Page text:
THEY say third time is the charm and that was definitely the case for intrepid pensioner Jeanne Socrates who broke a world record earlier this month.
The 70-year-old from Ealing is now the oldest woman in the world to sail non-stop around the world unassisted after two failed attempts.
After nearly nine months crossing the most dangerous stretches of open water in the world, Mrs Socrates is now back on dry land after getting back safely to her starting point of Victoria, British Columbia at around 2am on July 8.
Mrs Socrates, a grandmother of three said: “I feel great. Lots of friendly people have been coming by to see me here or emailing. I got a lovely welcome on arrival, even though it was 2.20am.
“It was eight and a half months of very mixed sailing and conditions, from the usual Southern Ocean strong weather, with even stronger stuff occasionally.
“There were also way more periods of calm weather than I’ve experienced in my two previous Southern Ocean crossings, which is why it took a lot longer than I’d expected as originally I’d hoped for something like seven months sailing time.”
Although she was by herself during the entirety of her trip, Mrs Socrates said she never felt isolated.
She said: “I got lots of emails and also had frequent radio contact with people in South Africa, Australia, New Zealand, the USA and Canada, all of whom were very supportive and friendly.
“The best moments were frequent, like being far across the Southern Ocean with lots of birds around, albatrosses, petrels, shearwaters, prions, all getting uplift off the big swell.
“The worst moments were definitely when I had to climb the mast on my way down towards Cape Horn. It was really tough – I had to dig deep to force myself to get to the top, despite the motion of the boat trying to fling me off the mast frequently.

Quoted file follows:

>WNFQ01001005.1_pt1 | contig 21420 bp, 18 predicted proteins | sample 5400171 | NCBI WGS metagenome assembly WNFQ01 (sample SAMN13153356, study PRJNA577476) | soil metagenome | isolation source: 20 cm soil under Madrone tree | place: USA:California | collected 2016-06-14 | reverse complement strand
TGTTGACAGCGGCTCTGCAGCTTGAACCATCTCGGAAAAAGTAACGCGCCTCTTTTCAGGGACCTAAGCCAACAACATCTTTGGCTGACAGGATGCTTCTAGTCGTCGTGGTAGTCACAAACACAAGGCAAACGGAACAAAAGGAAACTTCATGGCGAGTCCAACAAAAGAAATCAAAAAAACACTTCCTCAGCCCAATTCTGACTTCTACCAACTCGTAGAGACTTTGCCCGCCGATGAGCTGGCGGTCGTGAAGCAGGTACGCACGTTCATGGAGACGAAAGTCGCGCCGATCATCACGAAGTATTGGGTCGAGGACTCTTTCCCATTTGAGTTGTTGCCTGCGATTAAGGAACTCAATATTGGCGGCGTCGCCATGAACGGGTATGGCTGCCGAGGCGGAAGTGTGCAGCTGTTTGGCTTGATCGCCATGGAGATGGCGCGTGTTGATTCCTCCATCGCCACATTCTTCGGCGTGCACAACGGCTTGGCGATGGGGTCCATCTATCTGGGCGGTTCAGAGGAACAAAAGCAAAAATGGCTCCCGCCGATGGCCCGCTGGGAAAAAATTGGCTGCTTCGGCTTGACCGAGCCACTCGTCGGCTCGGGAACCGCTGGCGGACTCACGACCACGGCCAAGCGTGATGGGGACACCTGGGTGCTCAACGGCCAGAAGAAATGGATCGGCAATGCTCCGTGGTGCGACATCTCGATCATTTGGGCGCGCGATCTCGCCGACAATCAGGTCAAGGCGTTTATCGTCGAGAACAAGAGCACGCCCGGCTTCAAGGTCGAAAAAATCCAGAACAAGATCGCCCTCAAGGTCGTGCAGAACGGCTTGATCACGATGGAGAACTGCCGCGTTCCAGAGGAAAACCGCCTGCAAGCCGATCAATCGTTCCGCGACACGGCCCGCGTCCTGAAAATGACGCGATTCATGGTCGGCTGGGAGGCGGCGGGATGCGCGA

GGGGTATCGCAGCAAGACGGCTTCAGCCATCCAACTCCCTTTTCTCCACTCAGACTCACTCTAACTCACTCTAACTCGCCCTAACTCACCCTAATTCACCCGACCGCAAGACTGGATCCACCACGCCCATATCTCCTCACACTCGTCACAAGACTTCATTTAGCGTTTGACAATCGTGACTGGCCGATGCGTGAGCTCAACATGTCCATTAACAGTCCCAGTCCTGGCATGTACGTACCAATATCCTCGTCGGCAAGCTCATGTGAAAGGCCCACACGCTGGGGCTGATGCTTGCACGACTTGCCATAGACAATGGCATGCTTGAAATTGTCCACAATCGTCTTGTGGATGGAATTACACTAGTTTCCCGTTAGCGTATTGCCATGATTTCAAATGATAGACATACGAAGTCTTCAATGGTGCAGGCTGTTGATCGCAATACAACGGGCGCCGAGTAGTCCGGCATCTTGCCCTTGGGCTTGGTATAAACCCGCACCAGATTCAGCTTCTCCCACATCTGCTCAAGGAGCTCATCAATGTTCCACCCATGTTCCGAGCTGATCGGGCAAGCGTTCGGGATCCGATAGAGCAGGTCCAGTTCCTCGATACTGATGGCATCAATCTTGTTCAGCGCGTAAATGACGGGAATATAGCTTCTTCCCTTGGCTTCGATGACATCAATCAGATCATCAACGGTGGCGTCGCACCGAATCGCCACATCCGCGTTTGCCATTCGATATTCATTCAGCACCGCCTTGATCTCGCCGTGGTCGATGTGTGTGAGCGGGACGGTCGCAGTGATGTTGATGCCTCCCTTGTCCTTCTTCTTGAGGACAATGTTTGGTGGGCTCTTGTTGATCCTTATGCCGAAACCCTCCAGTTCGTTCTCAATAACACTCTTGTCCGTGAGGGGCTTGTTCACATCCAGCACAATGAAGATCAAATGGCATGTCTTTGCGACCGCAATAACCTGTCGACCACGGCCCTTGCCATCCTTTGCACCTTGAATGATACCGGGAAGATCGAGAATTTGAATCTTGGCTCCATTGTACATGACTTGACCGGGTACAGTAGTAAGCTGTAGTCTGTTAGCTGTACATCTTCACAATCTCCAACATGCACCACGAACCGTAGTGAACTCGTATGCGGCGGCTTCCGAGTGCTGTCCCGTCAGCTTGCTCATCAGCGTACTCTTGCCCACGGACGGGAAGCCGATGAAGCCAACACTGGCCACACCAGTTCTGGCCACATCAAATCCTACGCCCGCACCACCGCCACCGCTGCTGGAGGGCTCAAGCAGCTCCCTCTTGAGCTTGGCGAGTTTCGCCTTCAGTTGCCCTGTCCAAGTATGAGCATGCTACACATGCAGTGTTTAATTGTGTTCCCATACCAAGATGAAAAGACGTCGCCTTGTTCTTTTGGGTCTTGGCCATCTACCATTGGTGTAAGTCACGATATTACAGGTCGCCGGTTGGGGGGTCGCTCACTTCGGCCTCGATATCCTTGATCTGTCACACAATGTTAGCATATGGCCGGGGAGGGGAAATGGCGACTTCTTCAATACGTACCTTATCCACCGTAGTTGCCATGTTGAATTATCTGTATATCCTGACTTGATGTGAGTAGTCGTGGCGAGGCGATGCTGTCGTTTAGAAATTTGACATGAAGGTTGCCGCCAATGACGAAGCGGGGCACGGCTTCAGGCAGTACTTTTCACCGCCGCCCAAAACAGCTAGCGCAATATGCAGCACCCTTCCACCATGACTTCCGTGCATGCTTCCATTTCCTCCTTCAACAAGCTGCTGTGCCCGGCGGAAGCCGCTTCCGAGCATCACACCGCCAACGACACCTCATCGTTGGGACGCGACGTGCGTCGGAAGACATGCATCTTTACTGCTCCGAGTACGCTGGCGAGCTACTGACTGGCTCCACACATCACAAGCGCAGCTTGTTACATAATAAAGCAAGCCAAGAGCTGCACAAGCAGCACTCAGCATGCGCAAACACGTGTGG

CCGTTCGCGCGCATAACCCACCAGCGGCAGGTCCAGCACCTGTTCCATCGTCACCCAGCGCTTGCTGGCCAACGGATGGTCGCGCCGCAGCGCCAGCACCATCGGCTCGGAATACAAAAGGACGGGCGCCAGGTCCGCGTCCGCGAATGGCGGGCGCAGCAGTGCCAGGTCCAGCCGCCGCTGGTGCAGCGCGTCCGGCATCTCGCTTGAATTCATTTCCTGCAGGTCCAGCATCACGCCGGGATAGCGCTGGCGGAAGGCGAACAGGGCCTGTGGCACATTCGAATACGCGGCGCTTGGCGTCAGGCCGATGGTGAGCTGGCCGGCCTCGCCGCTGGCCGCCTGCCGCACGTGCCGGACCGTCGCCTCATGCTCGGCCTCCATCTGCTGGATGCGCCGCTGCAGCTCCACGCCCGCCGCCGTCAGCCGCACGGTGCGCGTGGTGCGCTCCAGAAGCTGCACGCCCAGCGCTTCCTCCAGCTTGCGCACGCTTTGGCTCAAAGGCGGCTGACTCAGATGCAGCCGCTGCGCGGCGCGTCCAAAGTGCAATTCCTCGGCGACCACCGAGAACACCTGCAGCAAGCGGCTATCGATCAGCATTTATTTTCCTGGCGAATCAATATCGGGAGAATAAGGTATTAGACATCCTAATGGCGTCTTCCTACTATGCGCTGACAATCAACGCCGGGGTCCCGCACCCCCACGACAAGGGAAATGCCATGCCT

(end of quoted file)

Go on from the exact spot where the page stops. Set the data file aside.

“I would be very tired and covered in deep blisters on my fingers and bruising on my arms from grabbing hand-holds and clinging on for dear life.”
“It feels good to know I’ve finally managed to achieve the non-stop round-the-world trip after my previous two unsuccessful attempts and can cross it off the list and relax, with no deadlines in sight.”
Mrs Socrates said she hopes to be back in Ealing soon, but only for a short while as she has plenty of work to do on her vessel, Nereida.
“I can’t afford to be away from her for too long at present. I have no plans for any particular celebration on my return but it will be good to see family and friends,” she said.
Despite making history on the waves, she has no plans to stop sailing, adding: “I’m planning to get the boat repaired, although that will take quite a time because there’s so much to do, and I’m looking forward to organising Nereida for plenty of relaxed cruising in warm places over the next few years.”
She added she is also busy collecting donations for Marie Curie Cancer Care.
You can find out more at her website www.svnereida.com.